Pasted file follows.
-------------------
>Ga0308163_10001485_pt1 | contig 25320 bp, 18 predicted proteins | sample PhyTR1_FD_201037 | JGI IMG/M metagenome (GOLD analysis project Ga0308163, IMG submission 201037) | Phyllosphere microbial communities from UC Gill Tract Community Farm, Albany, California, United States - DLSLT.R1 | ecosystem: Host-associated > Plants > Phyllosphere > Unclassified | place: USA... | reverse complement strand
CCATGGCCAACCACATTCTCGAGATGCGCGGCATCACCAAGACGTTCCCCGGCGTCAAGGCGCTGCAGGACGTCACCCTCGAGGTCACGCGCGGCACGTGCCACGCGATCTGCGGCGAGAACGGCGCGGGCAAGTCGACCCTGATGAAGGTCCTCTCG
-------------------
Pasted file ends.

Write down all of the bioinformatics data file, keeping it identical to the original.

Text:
>Ga0308163_10001485_pt1 | contig 25320 bp, 18 predicted proteins | sample PhyTR1_FD_201037 | JGI IMG/M metagenome (GOLD analysis project Ga0308163, IMG submission 201037) | Phyllosphere microbial communities from UC Gill Tract Community Farm, Albany, California, United States - DLSLT.R1 | ecosystem: Host-associated > Plants > Phyllosphere > Unclassified | place: USA... | reverse complement strand
CCATGGCCAACCACATTCTCGAGATGCGCGGCATCACCAAGACGTTCCCCGGCGTCAAGGCGCTGCAGGACGTCACCCTCGAGGTCACGCGCGGCACGTGCCACGCGATCTGCGGCGAGAACGGCGCGGGCAAGTCGACCCTGATGAAGGTCCTCTCG